By Tom Parker, Policy Director for Terrorism, Counterterrorism and Human Rights at Amnesty International USA
Last month, representing Amnesty International in a meeting at the State Department, I listened to the new Legal Adviser Harold Koh, former Dean of the Yale Law School, describe the Obama administration as the anti-torture presidency.
That is a bold claim and the International Day in Support of the Victims of Torture is the perfect moment to take a step back and review the administration's record on this issue. Can Obama really claim to be the anti-torture president?
As far as human rights groups were concerned the Obama administration got off to a flying start with the executive orders pledging to close Guantanamo and restricting all US personnel to using interrogation techniques delineated in the 2006 Army Field Manual on Interrogations.
Unfortunately this was high point and it has been downhill all the way ever since. While the Executive Order put an apparent end to waterboarding and CIA black sites the 2006 Interrogations Field Manual is itself far from unproblematic.
There is nothing in the manual to prevent the reintroduction of the so-called "frequent flyer" technique of constantly waking and rewaking an individual after only a few minutes sleep so that no effective rest is gained at all.
In the past eight months credible reports have emerged that such techniques are still being used in US military detainee screening centers in Afghanistan. An earlier U.S. Army field manual explicitly prohibited "abnormal sleep deprivation" as a form of "mental torture."
Concerns about the Field Manual are not solely confined to sleep deprivation. Unlike its 1992 predecessor the new field manual does not explicitly prohibit the use of stress positions or 'long-time standing.'
Other techniques widely reported to have been used by U.S. personnel in the context of the Global War on Terror, such as forced shaving, leveraging cultural taboos, and phobia exploitation, and are also not explicitly addressed.
Setting appropriate boundaries is only part of the problem. How serious can the President's commitment to eradicating torture be when those who have carried out such abuses continue to enjoy impunity from prosecution?
Advocates of torture seem to be positively flourishing. Former U.S. Army Lt Col Allen West is a case in point now running for Congress in Florida despite having been relieved of his command for subjecting an Iraqi suspect to a mock execution in 2003.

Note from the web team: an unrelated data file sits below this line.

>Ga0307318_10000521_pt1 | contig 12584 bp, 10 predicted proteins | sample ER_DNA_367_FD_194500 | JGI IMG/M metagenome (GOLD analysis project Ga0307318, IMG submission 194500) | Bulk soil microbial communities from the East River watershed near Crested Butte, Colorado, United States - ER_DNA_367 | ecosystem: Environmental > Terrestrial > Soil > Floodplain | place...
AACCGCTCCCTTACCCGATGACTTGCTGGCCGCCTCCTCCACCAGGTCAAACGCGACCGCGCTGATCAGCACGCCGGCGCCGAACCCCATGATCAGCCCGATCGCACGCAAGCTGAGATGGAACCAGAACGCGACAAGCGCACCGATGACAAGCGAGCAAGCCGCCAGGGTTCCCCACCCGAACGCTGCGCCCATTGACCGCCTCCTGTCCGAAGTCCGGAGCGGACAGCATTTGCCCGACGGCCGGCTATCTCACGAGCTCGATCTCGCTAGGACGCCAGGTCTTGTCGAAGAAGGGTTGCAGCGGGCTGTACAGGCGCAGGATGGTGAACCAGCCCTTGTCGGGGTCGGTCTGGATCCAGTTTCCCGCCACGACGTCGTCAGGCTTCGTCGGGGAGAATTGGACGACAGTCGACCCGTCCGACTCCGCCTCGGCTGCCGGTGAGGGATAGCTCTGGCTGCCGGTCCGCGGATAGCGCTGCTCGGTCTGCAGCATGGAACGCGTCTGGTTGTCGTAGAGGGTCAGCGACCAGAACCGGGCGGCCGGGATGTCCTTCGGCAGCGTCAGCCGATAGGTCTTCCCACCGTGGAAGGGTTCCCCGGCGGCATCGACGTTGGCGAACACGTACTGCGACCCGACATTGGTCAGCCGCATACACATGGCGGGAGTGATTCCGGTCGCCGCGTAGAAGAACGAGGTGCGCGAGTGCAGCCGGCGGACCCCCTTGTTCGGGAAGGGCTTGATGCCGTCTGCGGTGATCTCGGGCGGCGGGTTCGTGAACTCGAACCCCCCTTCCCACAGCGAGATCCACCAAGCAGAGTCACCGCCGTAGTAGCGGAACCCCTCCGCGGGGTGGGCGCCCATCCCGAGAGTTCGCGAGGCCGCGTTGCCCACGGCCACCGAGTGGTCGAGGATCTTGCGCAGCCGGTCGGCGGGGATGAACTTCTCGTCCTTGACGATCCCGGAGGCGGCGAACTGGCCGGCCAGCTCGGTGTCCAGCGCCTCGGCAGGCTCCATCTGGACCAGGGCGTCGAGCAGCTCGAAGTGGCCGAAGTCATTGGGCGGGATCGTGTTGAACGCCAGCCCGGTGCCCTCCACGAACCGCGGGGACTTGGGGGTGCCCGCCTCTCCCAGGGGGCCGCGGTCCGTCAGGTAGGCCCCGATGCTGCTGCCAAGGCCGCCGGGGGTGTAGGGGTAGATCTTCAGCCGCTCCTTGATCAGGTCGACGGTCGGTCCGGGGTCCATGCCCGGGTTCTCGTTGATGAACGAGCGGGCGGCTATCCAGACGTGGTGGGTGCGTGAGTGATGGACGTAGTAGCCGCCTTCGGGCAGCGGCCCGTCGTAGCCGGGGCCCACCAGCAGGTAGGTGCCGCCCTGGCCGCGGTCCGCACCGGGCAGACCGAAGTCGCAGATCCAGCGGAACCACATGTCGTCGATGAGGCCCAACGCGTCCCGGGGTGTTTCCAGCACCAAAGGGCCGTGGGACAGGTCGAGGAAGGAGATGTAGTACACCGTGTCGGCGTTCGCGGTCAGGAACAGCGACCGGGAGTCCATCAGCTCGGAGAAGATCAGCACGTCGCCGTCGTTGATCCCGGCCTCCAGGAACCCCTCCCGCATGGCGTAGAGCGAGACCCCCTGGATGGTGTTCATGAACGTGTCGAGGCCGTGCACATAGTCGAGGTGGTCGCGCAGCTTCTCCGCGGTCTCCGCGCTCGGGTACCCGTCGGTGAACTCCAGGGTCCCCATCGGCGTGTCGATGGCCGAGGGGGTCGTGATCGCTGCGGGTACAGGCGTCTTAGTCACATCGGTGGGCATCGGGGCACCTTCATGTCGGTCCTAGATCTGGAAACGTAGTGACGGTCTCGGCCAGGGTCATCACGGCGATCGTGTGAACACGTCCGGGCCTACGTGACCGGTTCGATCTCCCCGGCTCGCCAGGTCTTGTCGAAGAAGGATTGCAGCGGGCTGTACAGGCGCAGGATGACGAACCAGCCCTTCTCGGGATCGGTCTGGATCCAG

The only individual who appears to have suffered adversely politically from an association with the Bush administration's coercive interrogation program is discarded DoJ General Counsel nominee Dawn Johnsen -- and she was penalized for her principled opposition to it.
Equally damning is the fact that those detainees who have been abused by the U.S. government and its proxies have received no compensation for their ill-treatment. Even those individuals mistakenly detained and then released after months of physical abuse have received nothing.
Indeed, Obama administration lawyers continue to advance the same arguments made by Bush administration attorneys to block attempts by U.S. torture victims to gain some measure of compensation for the damage done to them. There is certainly no sign of an apology in the offing.
As a signatory of the International Covenant of Civil and Political Rights the United States is obligated by international law to provide a mechanism for remedy for victims of miscarriages of justice.
Yet the Obama administration continues to hide behind the state secrets privilege to block attempts at litigation. The essence of the government's position is that U.S. national security would be jeopardized by holding the government's actions up to public scrutiny.
America's allies have been far less squeamish. The Canadian government launched a public inquiry into the case of Maher Arar, a Canadian national detained at JFK on the basis of faulty intelligence and rendered to Syria where he was tortured for almost a year.
Arar received C$10.5m in compensation from the Canadian government. Australia has also recognized the legal right of former GTMO detainee Mamdouh Habib to sue the Australian authorities for damages. Sweden has reportedly made awards of compensation to rendition victims in two cases.
The journalist Pierre Vidal-Naquet writing about French tactics during the Algerian struggle for independence described torture as the "cancer of democracy." It undermines democratic values, military discipline and individual morality.
Torture can't be wished away. You can't pretend it never happened. As General Patreaeus put it recently, the effects of torture are "nonbiodegradeable." You can't move forward until you have confronted and atoned for the past.
In the past eighteen months the President has adopted a-don't-ask-don't-tell policy to torture that has betrayed the promises he made on the campaign trail to restore America's tarnished reputation.
America is weaker, not stronger, today because of it. The anti-torture presidency? Hardly.